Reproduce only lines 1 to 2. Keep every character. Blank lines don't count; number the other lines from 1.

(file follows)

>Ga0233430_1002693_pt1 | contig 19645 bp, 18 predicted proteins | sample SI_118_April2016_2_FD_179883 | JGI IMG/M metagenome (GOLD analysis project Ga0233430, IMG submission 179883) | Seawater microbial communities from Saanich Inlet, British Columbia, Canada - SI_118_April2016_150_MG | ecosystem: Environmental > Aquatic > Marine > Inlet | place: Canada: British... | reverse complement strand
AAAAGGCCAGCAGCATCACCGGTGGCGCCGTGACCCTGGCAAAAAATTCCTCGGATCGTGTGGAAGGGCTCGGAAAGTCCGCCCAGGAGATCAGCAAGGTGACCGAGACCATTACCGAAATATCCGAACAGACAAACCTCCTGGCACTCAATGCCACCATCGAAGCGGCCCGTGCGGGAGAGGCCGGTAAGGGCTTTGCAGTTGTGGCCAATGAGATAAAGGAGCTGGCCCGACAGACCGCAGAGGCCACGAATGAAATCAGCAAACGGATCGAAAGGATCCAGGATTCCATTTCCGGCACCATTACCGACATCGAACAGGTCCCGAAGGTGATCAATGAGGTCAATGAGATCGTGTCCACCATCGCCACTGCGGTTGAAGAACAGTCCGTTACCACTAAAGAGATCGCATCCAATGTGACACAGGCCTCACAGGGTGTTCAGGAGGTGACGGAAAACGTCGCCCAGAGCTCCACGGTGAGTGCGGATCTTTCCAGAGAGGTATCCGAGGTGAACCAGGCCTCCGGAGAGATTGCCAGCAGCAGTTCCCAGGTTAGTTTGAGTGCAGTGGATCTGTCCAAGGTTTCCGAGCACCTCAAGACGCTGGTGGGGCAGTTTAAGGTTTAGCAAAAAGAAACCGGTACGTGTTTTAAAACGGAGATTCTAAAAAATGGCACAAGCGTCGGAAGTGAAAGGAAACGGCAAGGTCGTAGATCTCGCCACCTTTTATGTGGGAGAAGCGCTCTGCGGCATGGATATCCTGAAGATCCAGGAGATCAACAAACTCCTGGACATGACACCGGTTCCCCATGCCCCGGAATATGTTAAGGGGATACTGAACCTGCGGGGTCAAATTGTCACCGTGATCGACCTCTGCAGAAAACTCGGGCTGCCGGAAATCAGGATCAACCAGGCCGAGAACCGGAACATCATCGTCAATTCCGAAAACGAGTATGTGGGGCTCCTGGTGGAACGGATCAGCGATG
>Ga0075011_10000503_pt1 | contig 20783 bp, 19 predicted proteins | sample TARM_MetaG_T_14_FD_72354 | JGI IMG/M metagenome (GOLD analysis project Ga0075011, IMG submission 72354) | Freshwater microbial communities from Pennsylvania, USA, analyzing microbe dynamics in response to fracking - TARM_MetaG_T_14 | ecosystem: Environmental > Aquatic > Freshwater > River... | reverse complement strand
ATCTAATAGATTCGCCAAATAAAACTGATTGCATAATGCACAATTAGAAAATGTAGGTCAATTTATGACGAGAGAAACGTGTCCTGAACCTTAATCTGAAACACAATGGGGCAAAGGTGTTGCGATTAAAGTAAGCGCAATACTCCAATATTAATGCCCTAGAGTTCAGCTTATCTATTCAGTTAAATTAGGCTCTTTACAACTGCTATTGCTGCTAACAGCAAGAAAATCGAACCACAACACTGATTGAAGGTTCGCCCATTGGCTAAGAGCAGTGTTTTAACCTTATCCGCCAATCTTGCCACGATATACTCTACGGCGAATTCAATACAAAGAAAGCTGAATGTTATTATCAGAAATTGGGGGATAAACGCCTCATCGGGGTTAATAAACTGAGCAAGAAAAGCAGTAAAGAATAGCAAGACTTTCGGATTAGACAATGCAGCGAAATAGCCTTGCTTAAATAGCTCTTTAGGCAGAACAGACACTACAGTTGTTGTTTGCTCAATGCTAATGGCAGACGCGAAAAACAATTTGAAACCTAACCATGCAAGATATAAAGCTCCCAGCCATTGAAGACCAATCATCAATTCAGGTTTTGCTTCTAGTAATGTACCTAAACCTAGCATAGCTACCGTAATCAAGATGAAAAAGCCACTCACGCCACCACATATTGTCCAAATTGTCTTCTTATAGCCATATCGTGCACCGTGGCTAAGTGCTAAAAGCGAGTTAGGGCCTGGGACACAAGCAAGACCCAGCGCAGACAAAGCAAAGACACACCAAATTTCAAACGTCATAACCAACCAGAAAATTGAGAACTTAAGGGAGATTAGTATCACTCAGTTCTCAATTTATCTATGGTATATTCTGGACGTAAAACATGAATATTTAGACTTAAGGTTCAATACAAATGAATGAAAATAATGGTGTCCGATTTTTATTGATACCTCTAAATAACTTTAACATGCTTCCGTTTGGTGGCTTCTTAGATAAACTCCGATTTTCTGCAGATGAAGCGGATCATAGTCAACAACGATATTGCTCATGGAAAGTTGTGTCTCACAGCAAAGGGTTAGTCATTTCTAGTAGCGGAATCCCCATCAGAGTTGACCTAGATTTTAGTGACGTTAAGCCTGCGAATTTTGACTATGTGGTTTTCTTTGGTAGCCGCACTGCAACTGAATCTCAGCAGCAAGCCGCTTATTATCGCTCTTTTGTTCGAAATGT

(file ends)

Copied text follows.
>Ga0233430_1002693_pt1 | contig 19645 bp, 18 predicted proteins | sample SI_118_April2016_2_FD_179883 | JGI IMG/M metagenome (GOLD analysis project Ga0233430, IMG submission 179883) | Seawater microbial communities from Saanich Inlet, British Columbia, Canada - SI_118_April2016_150_MG | ecosystem: Environmental > Aquatic > Marine > Inlet | place: Canada: British... | reverse complement strand
AAAAGGCCAGCAGCATCACCGGTGGCGCCGTGACCCTGGCAAAAAATTCCTCGGATCGTGTGGAAGGGCTCGGAAAGTCCGCCCAGGAGATCAGCAAGGTGACCGAGACCATTACCGAAATATCCGAACAGACAAACCTCCTGGCACTCAATGCCACCATCGAAGCGGCCCGTGCGGGAGAGGCCGGTAAGGGCTTTGCAGTTGTGGCCAATGAGATAAAGGAGCTGGCCCGACAGACCGCAGAGGCCACGAATGAAATCAGCAAACGGATCGAAAGGATCCAGGATTCCATTTCCGGCACCATTACCGACATCGAACAGGTCCCGAAGGTGATCAATGAGGTCAATGAGATCGTGTCCACCATCGCCACTGCGGTTGAAGAACAGTCCGTTACCACTAAAGAGATCGCATCCAATGTGACACAGGCCTCACAGGGTGTTCAGGAGGTGACGGAAAACGTCGCCCAGAGCTCCACGGTGAGTGCGGATCTTTCCAGAGAGGTATCCGAGGTGAACCAGGCCTCCGGAGAGATTGCCAGCAGCAGTTCCCAGGTTAGTTTGAGTGCAGTGGATCTGTCCAAGGTTTCCGAGCACCTCAAGACGCTGGTGGGGCAGTTTAAGGTTTAGCAAAAAGAAACCGGTACGTGTTTTAAAACGGAGATTCTAAAAAATGGCACAAGCGTCGGAAGTGAAAGGAAACGGCAAGGTCGTAGATCTCGCCACCTTTTATGTGGGAGAAGCGCTCTGCGGCATGGATATCCTGAAGATCCAGGAGATCAACAAACTCCTGGACATGACACCGGTTCCCCATGCCCCGGAATATGTTAAGGGGATACTGAACCTGCGGGGTCAAATTGTCACCGTGATCGACCTCTGCAGAAAACTCGGGCTGCCGGAAATCAGGATCAACCAGGCCGAGAACCGGAACATCATCGTCAATTCCGAAAACGAGTATGTGGGGCTCCTGGTGGAACGGATCAGCGATG